Families—chosen, biological, and whatever it’s called when gods are related to one another—abound in the Marvel Cinematic Universe. Black Widow, the long-awaited solo outing for Scarlett Johansson’s Natasha Romanoff, introduces a new variation on the theme, one that doesn’t really fit into any of the above categories. In the extended prologue that opens the film, we’re introduced to a foursome of undercover Russian spies straight out of The Americans: Mom (Rachel Weisz), Dad (David Harbour), and their two daughters—blue-haired, scrappy Natasha (Ever Anderson) and innocent, Americanized Yelena (Violet McGraw). By the time the title card appears and the music starts to swell, they’ve been separated. But the psychological impact of playacting as a happy family reverberates through the film.
As it turns out, none of them are blood, and all of them are pawns of the sinister Soviet intelligence agency known as the Red Room. After the “family” is forcibly torn apart on the runway of a top-secret Cuban air base, Natasha (Johansson) and Yelena (Florence Pugh) are forced to undergo the Black Widow program, which robs them of their agency and bodily autonomy while molding them into cold-blooded assassins. Suffice to say, a lot happens to Natasha in the meantime, until she meets Yelena again in the aftermath of Captain America: Civil War. And from the moment they’re reunited, they begin a relatable dance: The dynamic between responsible older sibling and bratty younger sibling.
Yelena’s dialogue is loaded with deadpan quips, which is typical for Marvel Studios. But her dry sense of humor comes from a place of genuine hurt and resentment, feeling as she does that Natasha could have done more to save her from a life of violence and coercion. Yelena teases Natasha about “that thing you do with the arm and the hair,” asks her if she wouldn’t rather be with her “other family” (a.k.a. The Avengers), and, perhaps most exasperating of all, criticizes Natasha’s driving. Deep down, though, she still wants her “sister’s” approval, and begs her: Can they please go on a globe-trotting revenge mission? Pleeeeease?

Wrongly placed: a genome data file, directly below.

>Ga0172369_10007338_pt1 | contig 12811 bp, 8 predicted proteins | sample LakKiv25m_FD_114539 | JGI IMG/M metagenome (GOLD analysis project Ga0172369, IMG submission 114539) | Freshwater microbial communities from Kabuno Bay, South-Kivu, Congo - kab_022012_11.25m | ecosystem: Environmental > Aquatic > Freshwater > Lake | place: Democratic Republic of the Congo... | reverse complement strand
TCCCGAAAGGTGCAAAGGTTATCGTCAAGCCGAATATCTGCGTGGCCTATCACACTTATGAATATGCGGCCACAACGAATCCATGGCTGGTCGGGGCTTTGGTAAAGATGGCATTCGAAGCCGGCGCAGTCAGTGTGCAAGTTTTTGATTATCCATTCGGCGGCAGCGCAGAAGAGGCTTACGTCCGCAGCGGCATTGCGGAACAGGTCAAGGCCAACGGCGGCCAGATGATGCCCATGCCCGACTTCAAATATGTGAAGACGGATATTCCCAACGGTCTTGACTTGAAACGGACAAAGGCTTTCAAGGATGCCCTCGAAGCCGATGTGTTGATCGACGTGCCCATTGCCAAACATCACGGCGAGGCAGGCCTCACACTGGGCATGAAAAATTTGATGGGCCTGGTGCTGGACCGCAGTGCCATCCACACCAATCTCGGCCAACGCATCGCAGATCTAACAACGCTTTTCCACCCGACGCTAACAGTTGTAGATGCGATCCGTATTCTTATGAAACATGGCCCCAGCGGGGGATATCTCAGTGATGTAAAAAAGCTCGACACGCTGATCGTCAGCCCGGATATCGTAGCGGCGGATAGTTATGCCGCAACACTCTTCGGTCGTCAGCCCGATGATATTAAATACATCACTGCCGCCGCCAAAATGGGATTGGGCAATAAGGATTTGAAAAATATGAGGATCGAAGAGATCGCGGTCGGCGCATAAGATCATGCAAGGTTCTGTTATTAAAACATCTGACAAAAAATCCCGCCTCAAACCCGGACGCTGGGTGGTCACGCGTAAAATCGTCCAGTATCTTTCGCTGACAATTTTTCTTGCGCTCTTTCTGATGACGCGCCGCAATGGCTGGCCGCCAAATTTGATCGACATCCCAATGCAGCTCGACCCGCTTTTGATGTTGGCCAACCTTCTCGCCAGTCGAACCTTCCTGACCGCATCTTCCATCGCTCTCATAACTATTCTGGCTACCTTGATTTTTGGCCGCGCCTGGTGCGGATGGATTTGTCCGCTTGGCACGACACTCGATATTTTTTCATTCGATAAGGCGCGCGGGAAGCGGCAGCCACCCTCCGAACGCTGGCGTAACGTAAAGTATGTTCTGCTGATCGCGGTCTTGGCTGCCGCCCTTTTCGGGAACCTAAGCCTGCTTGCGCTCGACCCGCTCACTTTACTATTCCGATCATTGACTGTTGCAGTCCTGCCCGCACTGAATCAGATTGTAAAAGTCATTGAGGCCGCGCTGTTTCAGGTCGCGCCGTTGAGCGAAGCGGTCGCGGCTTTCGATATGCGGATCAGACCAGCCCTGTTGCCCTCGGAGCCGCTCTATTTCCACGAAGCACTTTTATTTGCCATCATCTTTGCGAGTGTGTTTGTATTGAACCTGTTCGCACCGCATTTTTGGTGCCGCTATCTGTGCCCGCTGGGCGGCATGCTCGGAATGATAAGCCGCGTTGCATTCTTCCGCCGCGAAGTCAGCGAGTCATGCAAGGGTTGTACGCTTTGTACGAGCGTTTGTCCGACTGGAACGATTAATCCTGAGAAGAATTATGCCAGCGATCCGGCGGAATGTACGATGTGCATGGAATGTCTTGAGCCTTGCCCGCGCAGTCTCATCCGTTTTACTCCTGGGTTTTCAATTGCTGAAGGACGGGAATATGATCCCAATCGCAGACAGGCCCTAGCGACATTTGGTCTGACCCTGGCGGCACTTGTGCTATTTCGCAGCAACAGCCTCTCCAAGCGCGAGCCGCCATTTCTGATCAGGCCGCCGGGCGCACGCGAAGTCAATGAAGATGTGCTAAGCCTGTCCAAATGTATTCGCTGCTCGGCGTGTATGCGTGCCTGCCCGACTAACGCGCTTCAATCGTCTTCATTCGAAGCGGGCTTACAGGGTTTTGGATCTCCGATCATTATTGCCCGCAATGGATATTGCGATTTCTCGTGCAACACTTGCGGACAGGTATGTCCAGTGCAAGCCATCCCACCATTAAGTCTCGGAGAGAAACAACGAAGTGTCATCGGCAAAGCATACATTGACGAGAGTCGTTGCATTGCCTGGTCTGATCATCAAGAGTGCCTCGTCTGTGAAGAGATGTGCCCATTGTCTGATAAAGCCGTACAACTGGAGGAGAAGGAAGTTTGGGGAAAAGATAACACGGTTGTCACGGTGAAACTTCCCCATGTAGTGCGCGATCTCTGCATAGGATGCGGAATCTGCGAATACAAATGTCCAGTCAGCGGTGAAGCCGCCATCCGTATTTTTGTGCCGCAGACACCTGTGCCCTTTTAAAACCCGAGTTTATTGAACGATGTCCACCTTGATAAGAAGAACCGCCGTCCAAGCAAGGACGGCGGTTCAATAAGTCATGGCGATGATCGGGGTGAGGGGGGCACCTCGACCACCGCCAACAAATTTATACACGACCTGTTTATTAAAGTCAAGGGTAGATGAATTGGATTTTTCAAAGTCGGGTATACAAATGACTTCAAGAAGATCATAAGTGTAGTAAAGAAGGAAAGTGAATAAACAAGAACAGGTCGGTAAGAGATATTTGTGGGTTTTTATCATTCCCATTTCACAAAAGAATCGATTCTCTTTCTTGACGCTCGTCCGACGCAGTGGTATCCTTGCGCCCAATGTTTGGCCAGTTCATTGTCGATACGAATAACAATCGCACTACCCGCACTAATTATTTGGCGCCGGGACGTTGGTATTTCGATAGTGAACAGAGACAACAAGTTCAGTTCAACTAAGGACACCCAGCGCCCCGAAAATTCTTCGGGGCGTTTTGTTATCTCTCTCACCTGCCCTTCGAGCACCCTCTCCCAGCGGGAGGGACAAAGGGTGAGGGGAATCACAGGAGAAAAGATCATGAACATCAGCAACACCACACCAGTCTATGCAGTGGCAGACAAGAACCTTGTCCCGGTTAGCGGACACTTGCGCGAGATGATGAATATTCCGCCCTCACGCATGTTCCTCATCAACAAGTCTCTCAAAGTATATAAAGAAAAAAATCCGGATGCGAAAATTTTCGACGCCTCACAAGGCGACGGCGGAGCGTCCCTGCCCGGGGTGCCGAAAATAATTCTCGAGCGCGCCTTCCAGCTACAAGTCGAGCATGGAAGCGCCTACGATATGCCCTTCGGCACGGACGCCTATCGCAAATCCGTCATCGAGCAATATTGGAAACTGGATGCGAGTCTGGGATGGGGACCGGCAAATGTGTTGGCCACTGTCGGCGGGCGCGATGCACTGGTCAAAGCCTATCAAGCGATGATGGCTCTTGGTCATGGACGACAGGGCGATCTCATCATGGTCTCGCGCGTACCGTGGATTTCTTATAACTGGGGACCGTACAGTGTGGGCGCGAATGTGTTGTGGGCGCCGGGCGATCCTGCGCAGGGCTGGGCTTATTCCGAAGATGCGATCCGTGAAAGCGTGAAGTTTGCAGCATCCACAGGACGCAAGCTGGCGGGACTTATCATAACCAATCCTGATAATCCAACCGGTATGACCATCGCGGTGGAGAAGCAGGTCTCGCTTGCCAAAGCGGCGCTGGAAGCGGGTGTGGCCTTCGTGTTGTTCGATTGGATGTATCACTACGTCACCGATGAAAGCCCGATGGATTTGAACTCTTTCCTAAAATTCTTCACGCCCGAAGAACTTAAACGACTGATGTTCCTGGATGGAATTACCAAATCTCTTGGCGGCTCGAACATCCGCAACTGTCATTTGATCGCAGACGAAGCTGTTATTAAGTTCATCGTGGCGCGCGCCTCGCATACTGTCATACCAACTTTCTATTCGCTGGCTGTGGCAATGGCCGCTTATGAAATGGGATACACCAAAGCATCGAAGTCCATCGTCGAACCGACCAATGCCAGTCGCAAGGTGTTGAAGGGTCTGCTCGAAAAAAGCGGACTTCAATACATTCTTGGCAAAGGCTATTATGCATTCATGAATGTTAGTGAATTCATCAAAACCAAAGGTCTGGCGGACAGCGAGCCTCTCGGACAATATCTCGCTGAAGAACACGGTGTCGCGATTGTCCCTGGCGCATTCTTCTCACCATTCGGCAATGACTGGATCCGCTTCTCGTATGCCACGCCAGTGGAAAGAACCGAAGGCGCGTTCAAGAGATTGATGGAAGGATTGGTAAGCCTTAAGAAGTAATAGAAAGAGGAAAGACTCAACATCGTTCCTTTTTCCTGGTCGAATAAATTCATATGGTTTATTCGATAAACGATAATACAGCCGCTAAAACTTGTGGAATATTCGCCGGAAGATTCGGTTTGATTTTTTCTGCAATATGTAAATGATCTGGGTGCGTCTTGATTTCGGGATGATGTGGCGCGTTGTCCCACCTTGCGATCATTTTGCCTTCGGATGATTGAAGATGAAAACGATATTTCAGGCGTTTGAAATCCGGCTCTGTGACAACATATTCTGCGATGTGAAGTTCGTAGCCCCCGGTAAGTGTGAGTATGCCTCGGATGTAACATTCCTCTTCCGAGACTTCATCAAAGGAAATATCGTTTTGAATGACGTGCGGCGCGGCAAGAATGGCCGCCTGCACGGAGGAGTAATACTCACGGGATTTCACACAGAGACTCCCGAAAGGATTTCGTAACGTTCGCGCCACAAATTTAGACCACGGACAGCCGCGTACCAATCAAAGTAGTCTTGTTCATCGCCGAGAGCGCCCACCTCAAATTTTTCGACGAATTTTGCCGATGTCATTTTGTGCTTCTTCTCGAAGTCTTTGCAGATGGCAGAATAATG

The rapport between Johansson and Pugh is one of the highlights of the movie, building to a daring mission where Natasha and Yelena break good ol’ pretend-pops, a washed-up superhero who goes by the name Red Guardian, out of a Russian prison. They’re en route to the isolated farmhouse where faux-mom, going by the name Melina Vostokoff, is enjoying the peace that is her reward for a lifetime of faithful service to the Red Room. And although she’s loath to admit it at first, Melina hangs on to her time in America—a period we’re led to understand only lasted for two or three years—as much as her government-assigned children and husband do. It’s the closest to “normal” that any of them have ever experienced, and they all miss it in their own way.
All this builds to a dinner-table scene that’s the emotional heart of the film, balancing comedy and pathos in a moment of respite between big, VFX-driven action sequences. No matter how old we get, no matter how much our relationships with our parents and siblings change, something happens when an entire family gets together. Everyone reverts to their old roles: The black sheep grows sullen and withdrawn. The youngest starts tugging on sleeves, looking for attention. Parents reach out to wipe food off of the cheeks of full-grown adults, and sternly warn about elbows on the table.
In this particular scenario, Harbour’s Alexi is the doting-yet-clueless dad who thinks he’s a lot more helpful than he actually is. Weisz’s Melina is fed up with having to do everything herself around here, even though she hasn’t taken care of Natasha and Yelena in decades. Johansson sulks, while Pugh needles and whines and tries to play her “parents” off of one another to get her way. Any minute now, someone’s going to storm off and slam a door, yelling about how they never asked to be assigned to this family in the first place.
Throughout her MCU arc, Natasha has been tortured by her past, becoming a hero to try to make up for the innocent blood she shed while under the control of the Red Room. But seeing her in the context of her family—however artificial and dragooned the formation of this killer clan might have been—reveals a new side of her, a wounded, neglected girl burdened with too much responsibility at too young of an age. We can try to run from our pasts, Black Widow proposes, but our inner child will always be there, crying out for attention and love. Even when you’re a superhero.